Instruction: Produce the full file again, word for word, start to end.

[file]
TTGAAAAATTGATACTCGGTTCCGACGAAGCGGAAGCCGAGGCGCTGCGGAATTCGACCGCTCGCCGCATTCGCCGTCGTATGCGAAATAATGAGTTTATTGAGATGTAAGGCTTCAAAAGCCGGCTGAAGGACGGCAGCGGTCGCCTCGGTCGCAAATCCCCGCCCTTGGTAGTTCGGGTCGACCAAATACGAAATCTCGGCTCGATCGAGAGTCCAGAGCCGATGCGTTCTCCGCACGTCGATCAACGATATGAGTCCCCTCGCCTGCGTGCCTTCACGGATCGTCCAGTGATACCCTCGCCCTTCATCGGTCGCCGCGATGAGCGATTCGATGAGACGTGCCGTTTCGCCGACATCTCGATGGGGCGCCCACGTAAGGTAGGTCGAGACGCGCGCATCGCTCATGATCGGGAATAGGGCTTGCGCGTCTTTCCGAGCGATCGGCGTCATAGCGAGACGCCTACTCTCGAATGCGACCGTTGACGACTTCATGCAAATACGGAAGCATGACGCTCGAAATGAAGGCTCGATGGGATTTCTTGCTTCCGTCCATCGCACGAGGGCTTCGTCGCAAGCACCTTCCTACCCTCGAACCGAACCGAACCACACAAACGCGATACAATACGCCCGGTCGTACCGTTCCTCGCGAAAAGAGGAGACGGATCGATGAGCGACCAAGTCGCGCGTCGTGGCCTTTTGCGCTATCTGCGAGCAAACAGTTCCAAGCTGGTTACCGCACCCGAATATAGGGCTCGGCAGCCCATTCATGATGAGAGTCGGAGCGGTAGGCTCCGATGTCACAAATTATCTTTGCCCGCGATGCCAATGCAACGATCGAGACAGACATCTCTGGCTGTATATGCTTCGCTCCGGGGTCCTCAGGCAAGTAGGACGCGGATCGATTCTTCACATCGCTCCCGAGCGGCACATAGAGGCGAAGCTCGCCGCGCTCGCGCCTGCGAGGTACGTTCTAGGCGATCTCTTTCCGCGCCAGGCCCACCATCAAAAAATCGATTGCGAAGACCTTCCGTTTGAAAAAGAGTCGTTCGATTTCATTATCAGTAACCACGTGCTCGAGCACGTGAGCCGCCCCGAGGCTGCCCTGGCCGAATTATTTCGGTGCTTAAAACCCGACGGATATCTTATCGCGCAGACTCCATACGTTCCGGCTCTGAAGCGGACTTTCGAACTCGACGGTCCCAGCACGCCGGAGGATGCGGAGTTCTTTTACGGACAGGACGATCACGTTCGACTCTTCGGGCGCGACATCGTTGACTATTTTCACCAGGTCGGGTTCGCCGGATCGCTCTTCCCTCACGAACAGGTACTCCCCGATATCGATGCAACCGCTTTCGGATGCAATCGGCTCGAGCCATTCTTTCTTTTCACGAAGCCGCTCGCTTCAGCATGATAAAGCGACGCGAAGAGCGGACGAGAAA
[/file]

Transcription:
TTGAAAAATTGATACTCGGTTCCGACGAAGCGGAAGCCGAGGCGCTGCGGAATTCGACCGCTCGCCGCATTCGCCGTCGTATGCGAAATAATGAGTTTATTGAGATGTAAGGCTTCAAAAGCCGGCTGAAGGACGGCAGCGGTCGCCTCGGTCGCAAATCCCCGCCCTTGGTAGTTCGGGTCGACCAAATACGAAATCTCGGCTCGATCGAGAGTCCAGAGCCGATGCGTTCTCCGCACGTCGATCAACGATATGAGTCCCCTCGCCTGCGTGCCTTCACGGATCGTCCAGTGATACCCTCGCCCTTCATCGGTCGCCGCGATGAGCGATTCGATGAGACGTGCCGTTTCGCCGACATCTCGATGGGGCGCCCACGTAAGGTAGGTCGAGACGCGCGCATCGCTCATGATCGGGAATAGGGCTTGCGCGTCTTTCCGAGCGATCGGCGTCATAGCGAGACGCCTACTCTCGAATGCGACCGTTGACGACTTCATGCAAATACGGAAGCATGACGCTCGAAATGAAGGCTCGATGGGATTTCTTGCTTCCGTCCATCGCACGAGGGCTTCGTCGCAAGCACCTTCCTACCCTCGAACCGAACCGAACCACACAAACGCGATACAATACGCCCGGTCGTACCGTTCCTCGCGAAAAGAGGAGACGGATCGATGAGCGACCAAGTCGCGCGTCGTGGCCTTTTGCGCTATCTGCGAGCAAACAGTTCCAAGCTGGTTACCGCACCCGAATATAGGGCTCGGCAGCCCATTCATGATGAGAGTCGGAGCGGTAGGCTCCGATGTCACAAATTATCTTTGCCCGCGATGCCAATGCAACGATCGAGACAGACATCTCTGGCTGTATATGCTTCGCTCCGGGGTCCTCAGGCAAGTAGGACGCGGATCGATTCTTCACATCGCTCCCGAGCGGCACATAGAGGCGAAGCTCGCCGCGCTCGCGCCTGCGAGGTACGTTCTAGGCGATCTCTTTCCGCGCCAGGCCCACCATCAAAAAATCGATTGCGAAGACCTTCCGTTTGAAAAAGAGTCGTTCGATTTCATTATCAGTAACCACGTGCTCGAGCACGTGAGCCGCCCCGAGGCTGCCCTGGCCGAATTATTTCGGTGCTTAAAACCCGACGGATATCTTATCGCGCAGACTCCATACGTTCCGGCTCTGAAGCGGACTTTCGAACTCGACGGTCCCAGCACGCCGGAGGATGCGGAGTTCTTTTACGGACAGGACGATCACGTTCGACTCTTCGGGCGCGACATCGTTGACTATTTTCACCAGGTCGGGTTCGCCGGATCGCTCTTCCCTCACGAACAGGTACTCCCCGATATCGATGCAACCGCTTTCGGATGCAATCGGCTCGAGCCATTCTTTCTTTTCACGAAGCCGCTCGCTTCAGCATGATAAAGCGACGCGAAGAGCGGACGAGAAA